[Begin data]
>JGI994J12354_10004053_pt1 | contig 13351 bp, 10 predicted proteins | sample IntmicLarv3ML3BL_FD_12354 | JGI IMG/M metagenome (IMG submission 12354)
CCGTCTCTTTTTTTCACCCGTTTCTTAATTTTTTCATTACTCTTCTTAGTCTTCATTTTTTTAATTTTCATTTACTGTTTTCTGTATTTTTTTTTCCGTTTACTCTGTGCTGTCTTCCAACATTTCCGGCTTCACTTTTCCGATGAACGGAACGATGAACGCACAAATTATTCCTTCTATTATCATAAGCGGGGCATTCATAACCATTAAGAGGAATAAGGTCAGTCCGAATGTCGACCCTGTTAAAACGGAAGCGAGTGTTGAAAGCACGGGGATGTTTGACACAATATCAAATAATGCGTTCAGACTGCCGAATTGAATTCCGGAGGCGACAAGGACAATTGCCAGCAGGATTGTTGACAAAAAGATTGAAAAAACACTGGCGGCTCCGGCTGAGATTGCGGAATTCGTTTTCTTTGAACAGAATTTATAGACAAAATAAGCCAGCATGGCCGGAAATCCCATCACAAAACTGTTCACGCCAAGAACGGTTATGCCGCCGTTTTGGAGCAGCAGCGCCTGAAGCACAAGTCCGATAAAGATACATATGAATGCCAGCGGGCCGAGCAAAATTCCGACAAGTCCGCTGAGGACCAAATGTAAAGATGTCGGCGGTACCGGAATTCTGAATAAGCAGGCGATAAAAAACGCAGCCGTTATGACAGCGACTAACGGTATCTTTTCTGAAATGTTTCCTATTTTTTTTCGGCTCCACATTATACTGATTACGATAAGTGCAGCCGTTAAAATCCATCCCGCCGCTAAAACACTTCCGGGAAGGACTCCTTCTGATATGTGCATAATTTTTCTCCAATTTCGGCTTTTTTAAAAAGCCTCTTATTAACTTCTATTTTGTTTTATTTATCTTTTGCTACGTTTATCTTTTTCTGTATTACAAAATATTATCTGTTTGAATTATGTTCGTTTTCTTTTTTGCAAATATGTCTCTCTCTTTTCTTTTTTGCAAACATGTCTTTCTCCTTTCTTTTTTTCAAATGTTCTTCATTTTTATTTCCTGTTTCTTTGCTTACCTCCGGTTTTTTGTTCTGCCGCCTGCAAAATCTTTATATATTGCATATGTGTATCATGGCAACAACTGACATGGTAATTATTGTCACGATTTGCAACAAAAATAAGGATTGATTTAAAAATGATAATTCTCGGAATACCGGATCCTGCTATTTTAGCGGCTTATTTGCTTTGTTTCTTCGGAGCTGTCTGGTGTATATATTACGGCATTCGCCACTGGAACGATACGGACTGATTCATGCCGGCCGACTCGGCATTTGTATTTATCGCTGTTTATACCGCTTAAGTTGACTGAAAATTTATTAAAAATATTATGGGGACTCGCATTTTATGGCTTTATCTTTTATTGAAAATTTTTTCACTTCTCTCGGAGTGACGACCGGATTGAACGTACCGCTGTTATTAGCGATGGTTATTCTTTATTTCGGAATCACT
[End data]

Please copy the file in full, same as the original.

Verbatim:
>JGI994J12354_10004053_pt1 | contig 13351 bp, 10 predicted proteins | sample IntmicLarv3ML3BL_FD_12354 | JGI IMG/M metagenome (IMG submission 12354)
CCGTCTCTTTTTTTCACCCGTTTCTTAATTTTTTCATTACTCTTCTTAGTCTTCATTTTTTTAATTTTCATTTACTGTTTTCTGTATTTTTTTTTCCGTTTACTCTGTGCTGTCTTCCAACATTTCCGGCTTCACTTTTCCGATGAACGGAACGATGAACGCACAAATTATTCCTTCTATTATCATAAGCGGGGCATTCATAACCATTAAGAGGAATAAGGTCAGTCCGAATGTCGACCCTGTTAAAACGGAAGCGAGTGTTGAAAGCACGGGGATGTTTGACACAATATCAAATAATGCGTTCAGACTGCCGAATTGAATTCCGGAGGCGACAAGGACAATTGCCAGCAGGATTGTTGACAAAAAGATTGAAAAAACACTGGCGGCTCCGGCTGAGATTGCGGAATTCGTTTTCTTTGAACAGAATTTATAGACAAAATAAGCCAGCATGGCCGGAAATCCCATCACAAAACTGTTCACGCCAAGAACGGTTATGCCGCCGTTTTGGAGCAGCAGCGCCTGAAGCACAAGTCCGATAAAGATACATATGAATGCCAGCGGGCCGAGCAAAATTCCGACAAGTCCGCTGAGGACCAAATGTAAAGATGTCGGCGGTACCGGAATTCTGAATAAGCAGGCGATAAAAAACGCAGCCGTTATGACAGCGACTAACGGTATCTTTTCTGAAATGTTTCCTATTTTTTTTCGGCTCCACATTATACTGATTACGATAAGTGCAGCCGTTAAAATCCATCCCGCCGCTAAAACACTTCCGGGAAGGACTCCTTCTGATATGTGCATAATTTTTCTCCAATTTCGGCTTTTTTAAAAAGCCTCTTATTAACTTCTATTTTGTTTTATTTATCTTTTGCTACGTTTATCTTTTTCTGTATTACAAAATATTATCTGTTTGAATTATGTTCGTTTTCTTTTTTGCAAATATGTCTCTCTCTTTTCTTTTTTGCAAACATGTCTTTCTCCTTTCTTTTTTTCAAATGTTCTTCATTTTTATTTCCTGTTTCTTTGCTTACCTCCGGTTTTTTGTTCTGCCGCCTGCAAAATCTTTATATATTGCATATGTGTATCATGGCAACAACTGACATGGTAATTATTGTCACGATTTGCAACAAAAATAAGGATTGATTTAAAAATGATAATTCTCGGAATACCGGATCCTGCTATTTTAGCGGCTTATTTGCTTTGTTTCTTCGGAGCTGTCTGGTGTATATATTACGGCATTCGCCACTGGAACGATACGGACTGATTCATGCCGGCCGACTCGGCATTTGTATTTATCGCTGTTTATACCGCTTAAGTTGACTGAAAATTTATTAAAAATATTATGGGGACTCGCATTTTATGGCTTTATCTTTTATTGAAAATTTTTTCACTTCTCTCGGAGTGACGACCGGATTGAACGTACCGCTGTTATTAGCGATGGTTATTCTTTATTTCGGAATCACT